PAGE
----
Take a fresh look at your lifestyle.

5 common mistakes to avoid when investing in ELSS

The act of investing comes with a lot of risks. If you are seriously considering investments as a possible avenue for earning an extra income you need to be prepared to take risks. Please remember, the higher the risks, the higher the rewards (if the asset you invested in performs well). To invest, first of all, you need an investment plan. One of these plans is ELSS funds, which is a subcategory of mutual funds.

An equity-linked saving scheme (ELSS) is an open-ended equity mutual fund which is known for investing primarily in equities and equity-related products. ELSS funds are a special category among mutual funds that qualify for tax deductions under Section 80C of the Indian Income Tax Act, 1961. Thanks to this aspect, they are popularly known as tax saving mutual funds. These funds are known to provide investors with the opportunity to earn reasonable returns and save on tax. They invest at least 80% of the scheme’s assets such as equities. So, it is important to remember that the returns you could earn on them are directly linked to the stock market’s performance. This can be a suitable option if you want to invest for long-term goals such as creating a retirement corpus or buying a new house.


Are there any tips while investing in ELSS?

While investing in these funds, investors commit numerous mistakes. Listed below are some of the common mistakes that you need to avoid while allocating funds into ELSS:

  • Binding yourself to the Section 80C limit:

Your decision to invest in ELSS should not be driven purely by the Section 80C benefits. Once you start moving up the income ladder, Section 80C will become increasingly inadequate. Apart from tax saving, you can look at the ELSS as a long-term wealth-creating instrument too. Its 3-year lock-in period will instil the long-term discipline in you. Apart from instilling discipline, the fund manager will have the incentive to act in a more long-term manner considering the lock-in period. Please remember that these funds are a great investment option even on a standalone basis. Therefore, you should not restrict yourself by the limits of Section 80C. You can look at ELSS even outside of that.

  • Including too many ELSS funds in your portfolio:

Holding too many ELSS funds in a single portfolio is a common mistake a lot of investors commit. Every year, they tend to select the ELSS issued by a different AMC and over a few years, they end up with a portfolio of ELSS funds that is spread across 7-8 AMCs. When you invest in an ELSS fund or any fund for that matter, it is of utmost importance that you constantly track it. That means, you need to track the performance, benchmark with the indices and you check the portfolio holdings of the ELSS, and you need to ensure that the expense ratio is under control. It is humanly possible to closely track the portfolio of just 1-2 ELSS funds. If you were to hold 7-8 ELSS funds and you do not have the time to track these funds, then the entire purpose gets defeated.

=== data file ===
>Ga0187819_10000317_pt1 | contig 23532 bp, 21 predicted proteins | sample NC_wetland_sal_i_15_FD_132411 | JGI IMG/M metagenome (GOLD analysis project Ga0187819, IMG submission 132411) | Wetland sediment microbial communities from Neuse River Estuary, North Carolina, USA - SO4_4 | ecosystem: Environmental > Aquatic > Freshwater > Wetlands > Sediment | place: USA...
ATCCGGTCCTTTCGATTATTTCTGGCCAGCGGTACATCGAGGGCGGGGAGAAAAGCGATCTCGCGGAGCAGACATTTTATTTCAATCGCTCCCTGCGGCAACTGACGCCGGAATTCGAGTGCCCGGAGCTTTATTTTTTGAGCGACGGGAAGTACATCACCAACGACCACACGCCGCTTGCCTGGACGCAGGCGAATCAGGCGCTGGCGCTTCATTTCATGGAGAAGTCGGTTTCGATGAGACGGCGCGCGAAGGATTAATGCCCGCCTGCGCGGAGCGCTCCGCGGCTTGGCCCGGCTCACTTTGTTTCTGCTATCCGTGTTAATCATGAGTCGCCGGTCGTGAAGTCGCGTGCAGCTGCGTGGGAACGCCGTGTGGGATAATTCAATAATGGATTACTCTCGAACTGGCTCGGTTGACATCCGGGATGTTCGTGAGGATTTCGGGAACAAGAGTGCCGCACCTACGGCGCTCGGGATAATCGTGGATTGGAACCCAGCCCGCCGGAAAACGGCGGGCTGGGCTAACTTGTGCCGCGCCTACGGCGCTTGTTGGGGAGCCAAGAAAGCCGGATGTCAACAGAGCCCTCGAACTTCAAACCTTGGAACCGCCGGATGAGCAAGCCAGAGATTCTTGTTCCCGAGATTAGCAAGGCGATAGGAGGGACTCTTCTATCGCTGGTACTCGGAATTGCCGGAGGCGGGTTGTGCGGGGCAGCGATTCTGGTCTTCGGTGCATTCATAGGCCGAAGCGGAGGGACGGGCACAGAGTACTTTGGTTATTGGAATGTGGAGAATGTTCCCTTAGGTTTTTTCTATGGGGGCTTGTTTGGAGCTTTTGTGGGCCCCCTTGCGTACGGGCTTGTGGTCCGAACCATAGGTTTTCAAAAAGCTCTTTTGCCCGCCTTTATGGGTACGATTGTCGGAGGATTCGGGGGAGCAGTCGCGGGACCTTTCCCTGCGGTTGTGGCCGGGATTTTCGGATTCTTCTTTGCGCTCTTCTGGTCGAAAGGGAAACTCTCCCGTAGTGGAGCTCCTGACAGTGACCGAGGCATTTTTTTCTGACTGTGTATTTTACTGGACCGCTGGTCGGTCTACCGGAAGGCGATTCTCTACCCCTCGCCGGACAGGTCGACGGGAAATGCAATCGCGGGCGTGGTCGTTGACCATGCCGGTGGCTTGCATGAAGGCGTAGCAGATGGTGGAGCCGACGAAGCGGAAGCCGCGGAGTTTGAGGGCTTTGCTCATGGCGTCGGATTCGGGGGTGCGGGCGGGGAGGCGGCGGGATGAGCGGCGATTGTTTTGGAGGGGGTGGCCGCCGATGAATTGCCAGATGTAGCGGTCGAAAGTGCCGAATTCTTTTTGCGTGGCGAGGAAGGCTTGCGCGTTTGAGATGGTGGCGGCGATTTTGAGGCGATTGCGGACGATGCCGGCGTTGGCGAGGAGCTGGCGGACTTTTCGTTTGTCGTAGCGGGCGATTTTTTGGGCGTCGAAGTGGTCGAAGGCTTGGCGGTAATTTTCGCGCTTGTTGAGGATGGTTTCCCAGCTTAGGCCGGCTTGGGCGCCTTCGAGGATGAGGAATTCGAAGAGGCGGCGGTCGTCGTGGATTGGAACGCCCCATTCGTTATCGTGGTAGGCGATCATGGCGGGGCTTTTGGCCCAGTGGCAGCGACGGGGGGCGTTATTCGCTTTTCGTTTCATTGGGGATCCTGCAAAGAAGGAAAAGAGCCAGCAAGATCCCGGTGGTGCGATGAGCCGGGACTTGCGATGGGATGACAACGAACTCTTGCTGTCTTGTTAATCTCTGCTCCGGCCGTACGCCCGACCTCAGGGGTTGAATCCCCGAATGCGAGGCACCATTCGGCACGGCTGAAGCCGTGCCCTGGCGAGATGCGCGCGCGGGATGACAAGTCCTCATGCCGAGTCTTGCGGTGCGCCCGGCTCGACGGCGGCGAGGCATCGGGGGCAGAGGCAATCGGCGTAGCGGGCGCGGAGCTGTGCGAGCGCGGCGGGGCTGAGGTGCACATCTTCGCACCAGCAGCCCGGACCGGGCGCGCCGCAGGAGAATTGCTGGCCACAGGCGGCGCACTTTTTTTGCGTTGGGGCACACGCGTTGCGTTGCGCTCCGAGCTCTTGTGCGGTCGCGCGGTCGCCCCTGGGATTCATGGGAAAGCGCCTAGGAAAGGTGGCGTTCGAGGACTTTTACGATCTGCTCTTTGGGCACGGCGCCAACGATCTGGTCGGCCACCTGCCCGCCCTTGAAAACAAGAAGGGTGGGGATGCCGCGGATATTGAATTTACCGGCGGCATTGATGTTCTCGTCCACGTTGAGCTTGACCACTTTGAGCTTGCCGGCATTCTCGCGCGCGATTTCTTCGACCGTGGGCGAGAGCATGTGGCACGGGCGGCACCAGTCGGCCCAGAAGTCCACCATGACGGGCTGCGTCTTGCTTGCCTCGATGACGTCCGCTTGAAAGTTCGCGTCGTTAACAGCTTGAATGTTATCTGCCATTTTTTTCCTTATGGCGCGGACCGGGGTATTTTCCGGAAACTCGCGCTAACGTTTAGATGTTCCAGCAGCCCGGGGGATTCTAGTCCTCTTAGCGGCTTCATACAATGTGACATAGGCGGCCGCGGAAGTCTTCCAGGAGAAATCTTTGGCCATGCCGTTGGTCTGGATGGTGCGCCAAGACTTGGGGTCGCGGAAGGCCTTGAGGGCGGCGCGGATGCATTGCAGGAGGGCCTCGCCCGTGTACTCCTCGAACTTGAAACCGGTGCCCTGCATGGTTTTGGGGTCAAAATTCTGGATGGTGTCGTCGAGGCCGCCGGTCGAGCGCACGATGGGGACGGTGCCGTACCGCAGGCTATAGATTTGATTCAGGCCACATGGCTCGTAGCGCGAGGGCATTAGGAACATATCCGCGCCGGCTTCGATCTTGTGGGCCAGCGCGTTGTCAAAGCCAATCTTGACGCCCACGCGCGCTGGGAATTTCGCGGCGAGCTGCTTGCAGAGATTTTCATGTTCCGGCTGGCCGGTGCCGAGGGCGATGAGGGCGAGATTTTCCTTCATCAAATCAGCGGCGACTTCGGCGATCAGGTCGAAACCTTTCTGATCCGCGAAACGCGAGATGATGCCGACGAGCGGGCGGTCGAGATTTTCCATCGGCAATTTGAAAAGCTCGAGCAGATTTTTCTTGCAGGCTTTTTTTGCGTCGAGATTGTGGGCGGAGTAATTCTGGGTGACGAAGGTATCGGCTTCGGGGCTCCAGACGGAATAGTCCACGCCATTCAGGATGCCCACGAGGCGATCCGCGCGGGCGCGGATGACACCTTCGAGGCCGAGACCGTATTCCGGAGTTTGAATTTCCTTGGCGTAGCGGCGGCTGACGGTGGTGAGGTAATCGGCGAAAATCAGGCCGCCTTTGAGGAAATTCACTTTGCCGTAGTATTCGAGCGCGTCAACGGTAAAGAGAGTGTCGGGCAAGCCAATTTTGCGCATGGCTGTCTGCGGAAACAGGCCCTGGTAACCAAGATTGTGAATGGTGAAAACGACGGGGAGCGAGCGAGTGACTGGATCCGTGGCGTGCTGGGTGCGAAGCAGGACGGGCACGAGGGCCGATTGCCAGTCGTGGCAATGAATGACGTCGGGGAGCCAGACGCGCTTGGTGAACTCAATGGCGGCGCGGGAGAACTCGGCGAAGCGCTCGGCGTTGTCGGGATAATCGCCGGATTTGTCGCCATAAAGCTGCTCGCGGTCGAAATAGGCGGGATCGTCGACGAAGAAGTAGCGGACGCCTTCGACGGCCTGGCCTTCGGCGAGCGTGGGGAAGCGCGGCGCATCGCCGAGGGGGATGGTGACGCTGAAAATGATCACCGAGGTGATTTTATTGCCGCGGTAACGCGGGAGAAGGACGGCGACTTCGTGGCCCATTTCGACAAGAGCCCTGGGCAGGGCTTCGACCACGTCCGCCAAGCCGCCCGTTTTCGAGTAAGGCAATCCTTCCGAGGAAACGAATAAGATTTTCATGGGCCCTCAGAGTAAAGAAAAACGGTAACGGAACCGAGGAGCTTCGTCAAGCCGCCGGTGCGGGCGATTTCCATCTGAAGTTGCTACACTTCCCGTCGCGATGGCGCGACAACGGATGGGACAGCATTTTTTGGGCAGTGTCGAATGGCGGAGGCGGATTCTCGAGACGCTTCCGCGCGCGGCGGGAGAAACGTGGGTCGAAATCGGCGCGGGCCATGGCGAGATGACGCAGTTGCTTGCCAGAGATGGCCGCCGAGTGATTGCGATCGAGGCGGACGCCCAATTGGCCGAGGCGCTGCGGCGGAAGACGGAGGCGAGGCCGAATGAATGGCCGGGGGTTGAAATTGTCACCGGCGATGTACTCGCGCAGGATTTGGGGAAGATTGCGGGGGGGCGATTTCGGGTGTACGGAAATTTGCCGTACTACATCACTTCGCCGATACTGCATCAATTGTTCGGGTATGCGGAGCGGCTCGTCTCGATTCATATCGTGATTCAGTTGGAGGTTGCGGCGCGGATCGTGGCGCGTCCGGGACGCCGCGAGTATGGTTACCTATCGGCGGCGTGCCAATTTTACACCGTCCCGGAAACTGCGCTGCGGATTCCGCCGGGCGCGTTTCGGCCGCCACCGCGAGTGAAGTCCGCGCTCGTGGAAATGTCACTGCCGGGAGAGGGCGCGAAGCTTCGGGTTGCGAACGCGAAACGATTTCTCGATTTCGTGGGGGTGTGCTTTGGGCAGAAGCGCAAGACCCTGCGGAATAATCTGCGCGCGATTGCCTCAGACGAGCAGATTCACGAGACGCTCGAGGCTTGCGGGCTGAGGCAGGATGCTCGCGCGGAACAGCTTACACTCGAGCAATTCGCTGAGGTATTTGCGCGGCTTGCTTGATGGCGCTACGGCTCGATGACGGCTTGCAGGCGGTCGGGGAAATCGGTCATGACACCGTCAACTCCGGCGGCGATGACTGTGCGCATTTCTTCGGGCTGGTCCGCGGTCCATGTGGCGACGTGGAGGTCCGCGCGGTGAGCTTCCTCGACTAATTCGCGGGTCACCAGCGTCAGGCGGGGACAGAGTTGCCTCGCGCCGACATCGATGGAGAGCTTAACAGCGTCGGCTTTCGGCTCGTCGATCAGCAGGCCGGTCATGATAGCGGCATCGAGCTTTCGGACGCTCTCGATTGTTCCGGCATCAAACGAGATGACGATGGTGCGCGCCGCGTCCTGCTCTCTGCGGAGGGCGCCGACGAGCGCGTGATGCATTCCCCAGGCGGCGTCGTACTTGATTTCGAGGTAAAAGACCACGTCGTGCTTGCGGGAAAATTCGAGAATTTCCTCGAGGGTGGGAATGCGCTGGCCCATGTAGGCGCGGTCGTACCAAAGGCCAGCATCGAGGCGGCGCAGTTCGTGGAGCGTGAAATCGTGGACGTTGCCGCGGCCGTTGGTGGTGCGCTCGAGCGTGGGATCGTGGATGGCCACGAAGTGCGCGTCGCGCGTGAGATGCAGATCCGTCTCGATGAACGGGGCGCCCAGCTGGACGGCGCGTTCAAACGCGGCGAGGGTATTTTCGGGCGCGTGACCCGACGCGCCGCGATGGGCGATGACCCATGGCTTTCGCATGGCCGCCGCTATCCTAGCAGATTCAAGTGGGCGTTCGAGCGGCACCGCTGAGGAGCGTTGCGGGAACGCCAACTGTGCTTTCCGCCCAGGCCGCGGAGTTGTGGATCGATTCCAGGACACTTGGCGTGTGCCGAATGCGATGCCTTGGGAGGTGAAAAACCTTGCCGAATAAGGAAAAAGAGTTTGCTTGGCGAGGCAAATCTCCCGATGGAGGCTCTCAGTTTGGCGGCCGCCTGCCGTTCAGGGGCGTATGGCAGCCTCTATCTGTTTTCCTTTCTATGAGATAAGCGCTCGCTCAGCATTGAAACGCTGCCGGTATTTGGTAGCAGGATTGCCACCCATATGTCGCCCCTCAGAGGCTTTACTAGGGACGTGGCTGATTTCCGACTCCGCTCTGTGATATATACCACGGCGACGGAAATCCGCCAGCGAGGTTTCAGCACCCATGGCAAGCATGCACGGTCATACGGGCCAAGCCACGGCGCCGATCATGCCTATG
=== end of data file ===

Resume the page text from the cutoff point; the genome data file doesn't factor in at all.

• There is no necessity to exit after 3 years:

One of the popular reasons that many investors prefer ELSS funds is that their lock-in period is the lowest at just 3 years. In contrast, other assets like PPF and long-term deposits have lock-in periods of more than 5 years. However, the common mistake of many investors is that they redeem their ELSS funds the moment the 3-year lock-in period is completed. Please remember that the 3-year lock-in period is just for your tax break. Actually, you can hold on to the ELSS fund as long as you want. For instance, ELSS has an advantage over diversified equity funds in the sense that fund managers can take a longer-term perspective due to the 3-year compulsory lock-in. This helps in generating returns in the long run. So, if you are invested in an ELSS fund and are sitting on healthy profits at the end of 3 years, there is no reason for you to redeem your investment. You can treat it just like any equity fund and hold on as long as it creates wealth.

  • Not keeping your risk appetite and financial plan in mind:

While opting for an ELSS fund you must never lose your sense of perspective. Apart from reducing your tax burden, it has to fit two more conditions. Firstly, it must fit your risk appetite. If you are someone over the age of 50, don’t just keep adding more ELSS to your portfolio. Likewise, you need to ensure that your ELSS fits into your overall financial plan that lays out your ideal equity and debt allocation plan. If this is not taken care of then you may end up investing in an ELSS and saving tax, but it may be at cross purposes with your overall financial plan.

  • Ignoring the merits of a SIP approach:

A SIP or systematic investment plan is a method in which money is debited from your account regularly. Through this approach, you will enjoy the benefit of rupee cost averaging, especially in volatile markets. Apart from that, there is one more advantage. The ELSS lock-in starts from the date of investment. In the case of a SIP on an ELSS, the lock-in period will begin exactly from the month of investment. That gives you a 1-year advantage in making your ELSS fund more liquid.

Please remember that an equity-linked saving scheme is a great instrument to get the benefit of tax saving and wealth creation. By taking care of these common mistakes, you can make the most of your ELSS.

Mutual Fund Investments are subject to market risks, read all scheme related documents carefully.

Comments are closed.